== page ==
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64 the adolescent control group were combined to yield an internal consistency reliability estimate. A Cronbach’s coefficient al pha of .89 (n = 78) was obtained. Youth Inventory of Involv ement – Parent Perceptions The Youth Inventory of Involvement – Pa rent Perceptions (YII-PP) is analogous to the previously described YII (see Appendi x L) developed by Pan cer (1997). It is a 30item questionnaire that was designed to assess the type and frequency of involvement adolescents have in political, community, and helping activities. However, the directions and the rating scale were reworded to assess the parents’ percepti ons of their child’s involvement in these activities. Data from pare nts of Anytown particip ants and parents of the adolescent control group were combined to yield an internal consistency reliability estimate. A Cronbach’s coefficient alpha of .93 (n = 78) was obtaine d. In a previous use of this measure by adolescents, Pancer (2000) obtained a Cronbach’s coefficient alpha of .90 (n = 896). Table 8 illustrates when the pre-, post-, and follow-up surveys were administered. Table 8 – Measures Administered at Pre-, Post-, and Follow-Up Subjects Variables Pre Post (1 week) Follow-Up (3, 9 or 10 months) Adolescents DemographicsX X (Control and DDTX X X Experimental YDASX X X Group) YSCSX X X YSRSX X X YIIX X Parents DemographicsX X (Control and PPASCX X Experimental P-YII X X Group) X = Included on the survey to be completed

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65 Data Collection Procedures Institutional Approval In the first phase of this study, appr oval was obtained from a) the Tampa Bay Chapter of the National Conference for Community Justice (NCCJ), b) the Institutional Review Board (IRB) at the University of S outh Florida (USF), and c) a school district on the west coast of central Florida which was utilized to recruit the control group participants. Confidentiality All participants were informed that th eir responses were confidential and the researcher was the only person who could li nk a name with the pe rsonal code entered on the surveys. Personal codes c onsisted of the adolescent’s birth month, birthday, and the first two letters of his/her last name (e.g., 0729LY for July 29, Lyons). At the completion of the project, all records linking name s to personal codes were destroyed. Anytown Program Sessions During the summer of 2004, seven sessions of the Anytown program were held at an Episcopalian retreat center in west centr al Florida. Each week a different group of adolescents were transported by bus to and from the retreat center. The participants arrived on Sunday afternoon and departed the following Saturday afternoon. Recruitment and Data Collection Proce dures for Anytown/ Experimental Group Participants Adolescents were recruited for the pr ogram by staff members from NCCJ. The staff presented at high schools in three school districts located in west central Florida and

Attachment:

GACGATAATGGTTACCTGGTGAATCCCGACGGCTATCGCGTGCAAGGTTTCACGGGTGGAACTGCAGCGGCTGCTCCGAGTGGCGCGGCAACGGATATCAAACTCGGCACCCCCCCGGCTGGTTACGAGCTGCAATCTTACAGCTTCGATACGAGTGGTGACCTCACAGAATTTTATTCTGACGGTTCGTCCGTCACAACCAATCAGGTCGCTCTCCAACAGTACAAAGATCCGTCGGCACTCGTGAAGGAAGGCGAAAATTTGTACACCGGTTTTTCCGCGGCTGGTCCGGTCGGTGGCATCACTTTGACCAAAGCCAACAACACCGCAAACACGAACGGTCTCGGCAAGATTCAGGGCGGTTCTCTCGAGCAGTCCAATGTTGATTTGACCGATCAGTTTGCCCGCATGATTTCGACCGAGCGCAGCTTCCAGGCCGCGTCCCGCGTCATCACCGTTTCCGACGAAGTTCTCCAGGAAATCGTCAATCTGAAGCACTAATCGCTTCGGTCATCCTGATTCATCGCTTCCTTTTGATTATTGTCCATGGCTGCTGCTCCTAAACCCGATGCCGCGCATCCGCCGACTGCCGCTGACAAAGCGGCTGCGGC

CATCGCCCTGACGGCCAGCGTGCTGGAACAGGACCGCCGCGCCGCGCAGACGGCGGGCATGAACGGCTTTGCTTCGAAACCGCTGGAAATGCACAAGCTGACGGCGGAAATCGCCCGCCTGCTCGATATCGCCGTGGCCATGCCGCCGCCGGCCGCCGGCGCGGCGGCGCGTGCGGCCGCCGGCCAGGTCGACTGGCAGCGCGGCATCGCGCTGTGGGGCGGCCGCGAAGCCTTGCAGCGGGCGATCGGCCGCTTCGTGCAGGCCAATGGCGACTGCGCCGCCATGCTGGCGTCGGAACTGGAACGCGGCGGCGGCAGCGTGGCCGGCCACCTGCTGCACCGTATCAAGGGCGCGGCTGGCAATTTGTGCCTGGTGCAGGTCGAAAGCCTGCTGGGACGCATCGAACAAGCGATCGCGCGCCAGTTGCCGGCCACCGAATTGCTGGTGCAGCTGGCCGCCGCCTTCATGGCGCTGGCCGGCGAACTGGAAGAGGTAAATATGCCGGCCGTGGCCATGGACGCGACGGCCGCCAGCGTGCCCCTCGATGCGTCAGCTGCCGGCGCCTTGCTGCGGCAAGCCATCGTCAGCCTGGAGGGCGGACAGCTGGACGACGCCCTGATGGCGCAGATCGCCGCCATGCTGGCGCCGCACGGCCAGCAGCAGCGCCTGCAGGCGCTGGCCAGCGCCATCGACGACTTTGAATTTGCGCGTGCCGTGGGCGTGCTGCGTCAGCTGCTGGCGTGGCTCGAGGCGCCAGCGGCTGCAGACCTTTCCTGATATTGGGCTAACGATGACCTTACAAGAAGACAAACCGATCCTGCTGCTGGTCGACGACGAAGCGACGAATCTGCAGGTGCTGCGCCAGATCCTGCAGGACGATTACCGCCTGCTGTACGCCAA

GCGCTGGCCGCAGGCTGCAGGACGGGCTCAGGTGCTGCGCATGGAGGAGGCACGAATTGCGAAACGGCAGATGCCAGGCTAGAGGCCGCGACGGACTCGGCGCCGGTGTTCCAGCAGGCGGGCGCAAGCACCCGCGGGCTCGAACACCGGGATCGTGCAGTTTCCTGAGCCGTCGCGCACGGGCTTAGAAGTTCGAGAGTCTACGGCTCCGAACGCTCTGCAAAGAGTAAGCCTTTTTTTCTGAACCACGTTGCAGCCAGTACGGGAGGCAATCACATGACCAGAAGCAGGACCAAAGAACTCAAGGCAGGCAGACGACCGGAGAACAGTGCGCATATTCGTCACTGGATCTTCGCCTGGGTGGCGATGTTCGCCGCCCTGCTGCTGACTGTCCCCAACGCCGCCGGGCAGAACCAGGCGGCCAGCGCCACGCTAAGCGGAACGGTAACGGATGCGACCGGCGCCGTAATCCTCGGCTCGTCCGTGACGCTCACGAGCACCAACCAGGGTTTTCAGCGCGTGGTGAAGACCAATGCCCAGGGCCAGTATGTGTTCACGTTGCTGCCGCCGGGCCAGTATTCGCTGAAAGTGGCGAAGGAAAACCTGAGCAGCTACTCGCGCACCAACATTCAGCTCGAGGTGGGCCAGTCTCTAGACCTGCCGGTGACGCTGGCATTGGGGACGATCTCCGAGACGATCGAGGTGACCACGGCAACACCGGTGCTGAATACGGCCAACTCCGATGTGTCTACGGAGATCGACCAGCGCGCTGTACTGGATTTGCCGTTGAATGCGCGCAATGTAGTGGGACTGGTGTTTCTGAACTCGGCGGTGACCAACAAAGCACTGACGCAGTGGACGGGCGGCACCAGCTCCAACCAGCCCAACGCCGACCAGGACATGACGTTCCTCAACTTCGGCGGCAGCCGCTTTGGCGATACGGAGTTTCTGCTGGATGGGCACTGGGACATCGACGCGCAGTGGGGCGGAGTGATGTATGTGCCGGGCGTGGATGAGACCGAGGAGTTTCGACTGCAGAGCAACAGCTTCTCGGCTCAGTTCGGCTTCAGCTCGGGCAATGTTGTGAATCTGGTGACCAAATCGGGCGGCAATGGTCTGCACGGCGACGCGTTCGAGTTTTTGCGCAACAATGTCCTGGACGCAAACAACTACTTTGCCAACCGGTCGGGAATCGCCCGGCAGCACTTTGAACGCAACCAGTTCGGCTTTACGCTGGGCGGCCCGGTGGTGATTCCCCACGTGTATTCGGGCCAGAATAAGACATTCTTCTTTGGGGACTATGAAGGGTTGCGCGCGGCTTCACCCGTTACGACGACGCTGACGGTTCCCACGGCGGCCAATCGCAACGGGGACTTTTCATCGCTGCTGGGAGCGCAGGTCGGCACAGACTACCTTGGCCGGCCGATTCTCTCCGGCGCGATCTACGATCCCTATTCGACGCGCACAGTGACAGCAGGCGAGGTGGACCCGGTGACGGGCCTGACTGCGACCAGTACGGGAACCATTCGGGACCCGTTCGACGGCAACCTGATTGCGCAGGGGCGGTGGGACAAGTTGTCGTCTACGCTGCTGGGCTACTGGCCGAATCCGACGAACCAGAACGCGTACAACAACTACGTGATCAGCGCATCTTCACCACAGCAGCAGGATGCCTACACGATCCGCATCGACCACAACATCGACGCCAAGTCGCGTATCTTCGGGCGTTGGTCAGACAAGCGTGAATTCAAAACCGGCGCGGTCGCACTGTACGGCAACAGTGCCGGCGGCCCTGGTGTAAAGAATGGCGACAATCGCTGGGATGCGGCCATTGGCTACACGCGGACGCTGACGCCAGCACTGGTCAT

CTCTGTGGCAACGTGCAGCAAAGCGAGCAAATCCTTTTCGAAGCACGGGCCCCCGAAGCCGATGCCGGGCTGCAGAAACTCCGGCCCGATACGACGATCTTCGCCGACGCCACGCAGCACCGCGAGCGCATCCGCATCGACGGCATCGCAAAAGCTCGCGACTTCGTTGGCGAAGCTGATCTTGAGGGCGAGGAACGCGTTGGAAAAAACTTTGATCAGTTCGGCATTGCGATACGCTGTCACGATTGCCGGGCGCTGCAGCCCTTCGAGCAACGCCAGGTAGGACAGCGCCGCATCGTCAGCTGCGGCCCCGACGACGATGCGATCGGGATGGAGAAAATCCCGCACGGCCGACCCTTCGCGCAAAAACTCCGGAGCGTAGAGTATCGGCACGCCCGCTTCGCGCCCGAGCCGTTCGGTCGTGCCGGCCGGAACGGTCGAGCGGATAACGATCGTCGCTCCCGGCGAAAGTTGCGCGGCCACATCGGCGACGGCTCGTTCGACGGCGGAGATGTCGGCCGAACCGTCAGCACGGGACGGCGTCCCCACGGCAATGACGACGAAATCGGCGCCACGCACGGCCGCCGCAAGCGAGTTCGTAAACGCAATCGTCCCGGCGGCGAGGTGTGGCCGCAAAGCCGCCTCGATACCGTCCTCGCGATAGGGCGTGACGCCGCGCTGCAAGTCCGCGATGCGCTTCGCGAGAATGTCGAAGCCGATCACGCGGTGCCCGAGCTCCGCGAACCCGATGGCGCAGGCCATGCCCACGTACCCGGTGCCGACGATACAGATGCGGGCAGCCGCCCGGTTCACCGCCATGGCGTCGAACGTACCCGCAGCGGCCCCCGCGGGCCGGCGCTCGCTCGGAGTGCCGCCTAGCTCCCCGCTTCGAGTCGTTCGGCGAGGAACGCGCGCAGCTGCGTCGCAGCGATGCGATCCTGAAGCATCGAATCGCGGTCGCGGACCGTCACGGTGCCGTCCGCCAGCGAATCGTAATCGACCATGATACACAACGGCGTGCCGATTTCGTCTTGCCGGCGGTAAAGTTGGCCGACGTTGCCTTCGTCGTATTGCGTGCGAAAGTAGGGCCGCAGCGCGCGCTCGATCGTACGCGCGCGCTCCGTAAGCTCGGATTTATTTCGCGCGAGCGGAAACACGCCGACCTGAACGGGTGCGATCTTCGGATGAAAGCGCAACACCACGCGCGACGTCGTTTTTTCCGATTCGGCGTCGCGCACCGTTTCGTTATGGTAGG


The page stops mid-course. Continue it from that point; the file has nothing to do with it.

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66 provided an overview of the Anytown progr am. Adolescents who wanted to attend submitted an interest card to NCCJ. The NCCJ staff contacted the adolescents prior to the program to confirm attendance. The adolescents who participated in this study completed a pre-, post-, and follow-up survey. Parents of these adolescents were sent the Anytown Research Project Parent and Child Participant Information form (Appendix M), the Parent Survey (Appendix E), and a return self-addressed stamped envelope. Th e Information form explained the purpose, procedures/duration, benefits/risks, and the volun tary nature of this research project. It also explained the procedure to follow if the parent did not want his/her child to participate. The University of South Florida (USF) approved a waiver of written consent on July 17, 2003, June 8, 2004, and April 22, 20 05. Parents were asked to mail the completed Parent Survey to the NCCJ office. Of the 392 parents, 23 returned the parent presurvey yielding a return rate of 6%. No pare nt barred their child from participating in the study. Upon arrival at the retreat center, the Anytown Research Project Parent and Child Participant Information form (Appendix M) wa s read to the adolescents to obtain child assents. Eighty-three percent agreed to participate. Anytown Preand Postsurvey Data Collection Before and after the Anytown program, th e adolescents were asked to complete the preand postsurvey, respectively. Survey s were completed inde pendently in a large group setting. Reading assistan ce was monitored by the researcher and Anytown staff members by circulating the room and quietly asking those who were completing the